Surgical precision and the use of biomaterials from autogenous, allogeneic, and xenogeneic sources can promote hard and soft-tissue growth and provide predictable outcomes.
Recent clinical data underline the importance of a sufficient mucosal thickness to provide healthy peri-implant tissues and favorable esthetics. This lecture will describe clinical techniques and challenges to rebuilding an implant site and will feature biomaterials that support wound healing and new hard and soft-tissue regeneration. The importance of sufficient hard and soft tissue will be highlighted. Aligning the correct procedure and biomaterials to the appropriate case selection and restorative option is vital to ensure a stable and aesthetic result.
- Highlight surgical techniques that optimize aesthetic outcomes
- Discuss the role of soft-tissue augmentation as a supportive influence on implant stability
- Evaluate the balance of biomaterials and autogenous tissue in relation to the healing process and implant site development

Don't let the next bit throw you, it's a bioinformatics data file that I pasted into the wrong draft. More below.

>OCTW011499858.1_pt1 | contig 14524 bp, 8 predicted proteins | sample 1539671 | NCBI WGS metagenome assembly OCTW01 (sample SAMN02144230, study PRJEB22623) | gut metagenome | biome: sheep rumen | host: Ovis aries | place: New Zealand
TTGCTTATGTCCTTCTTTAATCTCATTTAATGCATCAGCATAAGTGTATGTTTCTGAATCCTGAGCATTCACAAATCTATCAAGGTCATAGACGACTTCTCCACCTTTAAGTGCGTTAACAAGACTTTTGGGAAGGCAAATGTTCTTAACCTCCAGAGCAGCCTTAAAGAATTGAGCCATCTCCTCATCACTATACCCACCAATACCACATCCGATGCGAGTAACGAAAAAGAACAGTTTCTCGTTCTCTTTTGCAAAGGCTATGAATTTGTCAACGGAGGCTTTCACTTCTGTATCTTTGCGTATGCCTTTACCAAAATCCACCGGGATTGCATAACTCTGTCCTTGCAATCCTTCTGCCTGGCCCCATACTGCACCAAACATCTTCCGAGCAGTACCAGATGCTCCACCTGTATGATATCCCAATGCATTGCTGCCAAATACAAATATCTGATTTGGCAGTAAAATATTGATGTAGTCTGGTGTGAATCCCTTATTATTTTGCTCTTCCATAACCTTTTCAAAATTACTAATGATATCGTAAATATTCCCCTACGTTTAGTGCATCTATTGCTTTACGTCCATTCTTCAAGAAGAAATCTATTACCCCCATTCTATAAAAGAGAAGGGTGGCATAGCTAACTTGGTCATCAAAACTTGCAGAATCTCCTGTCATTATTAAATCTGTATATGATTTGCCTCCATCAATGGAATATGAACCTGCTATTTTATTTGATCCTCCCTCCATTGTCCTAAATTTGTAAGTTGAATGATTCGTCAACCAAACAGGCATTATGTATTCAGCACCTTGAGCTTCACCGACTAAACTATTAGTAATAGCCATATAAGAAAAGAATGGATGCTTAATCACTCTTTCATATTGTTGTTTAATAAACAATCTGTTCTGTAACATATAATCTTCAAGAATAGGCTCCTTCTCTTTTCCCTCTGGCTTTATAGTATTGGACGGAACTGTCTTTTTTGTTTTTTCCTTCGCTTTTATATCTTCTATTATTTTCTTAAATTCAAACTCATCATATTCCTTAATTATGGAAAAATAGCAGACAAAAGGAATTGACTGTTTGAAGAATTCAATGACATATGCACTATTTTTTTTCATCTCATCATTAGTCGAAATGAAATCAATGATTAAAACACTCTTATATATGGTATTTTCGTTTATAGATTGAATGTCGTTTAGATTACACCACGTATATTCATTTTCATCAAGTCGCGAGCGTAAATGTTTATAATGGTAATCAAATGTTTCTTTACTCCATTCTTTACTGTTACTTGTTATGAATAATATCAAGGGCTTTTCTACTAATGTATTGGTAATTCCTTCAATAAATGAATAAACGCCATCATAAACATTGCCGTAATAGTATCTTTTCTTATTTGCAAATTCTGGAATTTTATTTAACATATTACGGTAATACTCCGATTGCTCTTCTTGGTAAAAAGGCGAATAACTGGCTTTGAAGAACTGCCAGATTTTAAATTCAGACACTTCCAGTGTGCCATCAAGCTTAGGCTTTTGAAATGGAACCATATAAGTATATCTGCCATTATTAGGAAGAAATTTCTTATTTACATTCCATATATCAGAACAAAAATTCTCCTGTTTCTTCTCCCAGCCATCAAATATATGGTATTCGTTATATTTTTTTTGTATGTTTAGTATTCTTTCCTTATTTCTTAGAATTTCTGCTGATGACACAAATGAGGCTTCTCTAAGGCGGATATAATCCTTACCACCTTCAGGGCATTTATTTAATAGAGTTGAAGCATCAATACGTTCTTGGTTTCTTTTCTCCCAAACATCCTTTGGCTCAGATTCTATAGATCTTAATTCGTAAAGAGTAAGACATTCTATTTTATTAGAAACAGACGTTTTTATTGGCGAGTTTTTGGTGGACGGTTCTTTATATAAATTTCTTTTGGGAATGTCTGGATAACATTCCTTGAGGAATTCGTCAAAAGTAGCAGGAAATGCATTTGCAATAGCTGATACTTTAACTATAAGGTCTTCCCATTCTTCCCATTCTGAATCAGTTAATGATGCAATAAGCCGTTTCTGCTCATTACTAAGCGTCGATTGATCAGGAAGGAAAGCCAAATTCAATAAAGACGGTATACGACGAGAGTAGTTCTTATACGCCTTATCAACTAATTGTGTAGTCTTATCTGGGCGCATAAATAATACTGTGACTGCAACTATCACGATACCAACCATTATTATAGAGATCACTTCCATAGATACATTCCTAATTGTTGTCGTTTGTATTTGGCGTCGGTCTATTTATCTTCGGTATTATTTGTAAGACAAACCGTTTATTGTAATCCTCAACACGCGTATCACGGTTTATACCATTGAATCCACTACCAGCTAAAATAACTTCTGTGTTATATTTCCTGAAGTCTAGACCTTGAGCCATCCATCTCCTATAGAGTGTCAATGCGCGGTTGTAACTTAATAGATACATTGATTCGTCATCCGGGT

Richard E. Bauer, DMD, MD
Dr. Richard E. Bauer, DMD, MD, is a board certified oral and maxillofacial surgeon. He is a graduate of the University of Pittsburgh Schools of Dental Medicine and Medicine and completed his residency training in Oral and Maxillofacial Surgery at the University of Pittsburgh Medical Center. He has served on multiple committees for the American Association of Oral and Maxillofacial Surgery. Dr. Bauer was a full-time faculty member and Residency Program Director at the University of Pittsburgh. He has established a private practice and is focused on dental implant therapy and corrective jaw surgery. He maintains clinical appointments in Oral & Maxillofacial Surgery and Otolaryngology. Dr. Bauer has been active in research with focuses on hard and soft tissue regeneration and computer assisted surgery. He continues to collaborate locally, nationally, and internationally on advancing the field of oral and facial regeneration and reconstruction. His practice is a member of the McGuire Institute, a practice-based clinical research network.